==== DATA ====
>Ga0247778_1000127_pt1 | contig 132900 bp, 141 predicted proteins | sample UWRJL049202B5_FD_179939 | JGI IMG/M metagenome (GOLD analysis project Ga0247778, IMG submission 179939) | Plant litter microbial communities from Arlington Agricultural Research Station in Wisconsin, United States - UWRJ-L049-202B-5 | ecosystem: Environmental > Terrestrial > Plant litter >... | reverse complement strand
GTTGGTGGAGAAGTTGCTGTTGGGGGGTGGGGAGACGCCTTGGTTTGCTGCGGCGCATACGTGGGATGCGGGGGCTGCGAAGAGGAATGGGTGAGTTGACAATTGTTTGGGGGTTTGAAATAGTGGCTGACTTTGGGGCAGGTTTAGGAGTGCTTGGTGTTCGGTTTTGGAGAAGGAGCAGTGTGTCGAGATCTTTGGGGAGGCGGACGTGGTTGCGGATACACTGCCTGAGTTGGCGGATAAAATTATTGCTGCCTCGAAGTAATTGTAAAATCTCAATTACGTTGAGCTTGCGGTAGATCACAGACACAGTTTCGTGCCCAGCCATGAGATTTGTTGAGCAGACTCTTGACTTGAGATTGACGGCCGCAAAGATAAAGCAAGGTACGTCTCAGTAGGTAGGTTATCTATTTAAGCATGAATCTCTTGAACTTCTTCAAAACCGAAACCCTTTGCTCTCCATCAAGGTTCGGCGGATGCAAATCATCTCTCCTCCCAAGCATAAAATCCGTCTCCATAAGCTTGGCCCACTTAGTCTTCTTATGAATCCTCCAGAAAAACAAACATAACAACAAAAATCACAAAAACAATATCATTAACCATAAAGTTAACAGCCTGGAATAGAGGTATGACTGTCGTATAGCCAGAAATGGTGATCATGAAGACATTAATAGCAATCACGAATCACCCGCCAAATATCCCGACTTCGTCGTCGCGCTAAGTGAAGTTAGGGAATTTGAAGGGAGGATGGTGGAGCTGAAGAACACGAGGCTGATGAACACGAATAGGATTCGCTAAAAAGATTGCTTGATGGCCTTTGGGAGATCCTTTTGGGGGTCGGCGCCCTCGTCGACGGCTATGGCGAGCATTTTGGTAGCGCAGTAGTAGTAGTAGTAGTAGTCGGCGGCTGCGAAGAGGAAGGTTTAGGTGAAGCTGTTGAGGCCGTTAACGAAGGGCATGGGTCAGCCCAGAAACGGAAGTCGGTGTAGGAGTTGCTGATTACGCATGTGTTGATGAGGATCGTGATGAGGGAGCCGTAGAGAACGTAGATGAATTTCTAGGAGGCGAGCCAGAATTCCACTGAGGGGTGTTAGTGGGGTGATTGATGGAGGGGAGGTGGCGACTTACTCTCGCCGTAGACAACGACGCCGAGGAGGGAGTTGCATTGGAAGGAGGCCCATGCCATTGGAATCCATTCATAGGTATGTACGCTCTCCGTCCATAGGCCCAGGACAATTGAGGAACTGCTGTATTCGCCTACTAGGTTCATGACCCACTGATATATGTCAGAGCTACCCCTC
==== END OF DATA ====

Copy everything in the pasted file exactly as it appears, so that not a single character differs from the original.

>Ga0247778_1000127_pt1 | contig 132900 bp, 141 predicted proteins | sample UWRJL049202B5_FD_179939 | JGI IMG/M metagenome (GOLD analysis project Ga0247778, IMG submission 179939) | Plant litter microbial communities from Arlington Agricultural Research Station in Wisconsin, United States - UWRJ-L049-202B-5 | ecosystem: Environmental > Terrestrial > Plant litter >... | reverse complement strand
GTTGGTGGAGAAGTTGCTGTTGGGGGGTGGGGAGACGCCTTGGTTTGCTGCGGCGCATACGTGGGATGCGGGGGCTGCGAAGAGGAATGGGTGAGTTGACAATTGTTTGGGGGTTTGAAATAGTGGCTGACTTTGGGGCAGGTTTAGGAGTGCTTGGTGTTCGGTTTTGGAGAAGGAGCAGTGTGTCGAGATCTTTGGGGAGGCGGACGTGGTTGCGGATACACTGCCTGAGTTGGCGGATAAAATTATTGCTGCCTCGAAGTAATTGTAAAATCTCAATTACGTTGAGCTTGCGGTAGATCACAGACACAGTTTCGTGCCCAGCCATGAGATTTGTTGAGCAGACTCTTGACTTGAGATTGACGGCCGCAAAGATAAAGCAAGGTACGTCTCAGTAGGTAGGTTATCTATTTAAGCATGAATCTCTTGAACTTCTTCAAAACCGAAACCCTTTGCTCTCCATCAAGGTTCGGCGGATGCAAATCATCTCTCCTCCCAAGCATAAAATCCGTCTCCATAAGCTTGGCCCACTTAGTCTTCTTATGAATCCTCCAGAAAAACAAACATAACAACAAAAATCACAAAAACAATATCATTAACCATAAAGTTAACAGCCTGGAATAGAGGTATGACTGTCGTATAGCCAGAAATGGTGATCATGAAGACATTAATAGCAATCACGAATCACCCGCCAAATATCCCGACTTCGTCGTCGCGCTAAGTGAAGTTAGGGAATTTGAAGGGAGGATGGTGGAGCTGAAGAACACGAGGCTGATGAACACGAATAGGATTCGCTAAAAAGATTGCTTGATGGCCTTTGGGAGATCCTTTTGGGGGTCGGCGCCCTCGTCGACGGCTATGGCGAGCATTTTGGTAGCGCAGTAGTAGTAGTAGTAGTAGTCGGCGGCTGCGAAGAGGAAGGTTTAGGTGAAGCTGTTGAGGCCGTTAACGAAGGGCATGGGTCAGCCCAGAAACGGAAGTCGGTGTAGGAGTTGCTGATTACGCATGTGTTGATGAGGATCGTGATGAGGGAGCCGTAGAGAACGTAGATGAATTTCTAGGAGGCGAGCCAGAATTCCACTGAGGGGTGTTAGTGGGGTGATTGATGGAGGGGAGGTGGCGACTTACTCTCGCCGTAGACAACGACGCCGAGGAGGGAGTTGCATTGGAAGGAGGCCCATGCCATTGGAATCCATTCATAGGTATGTACGCTCTCCGTCCATAGGCCCAGGACAATTGAGGAACTGCTGTATTCGCCTACTAGGTTCATGACCCACTGATATATGTCAGAGCTACCCCTC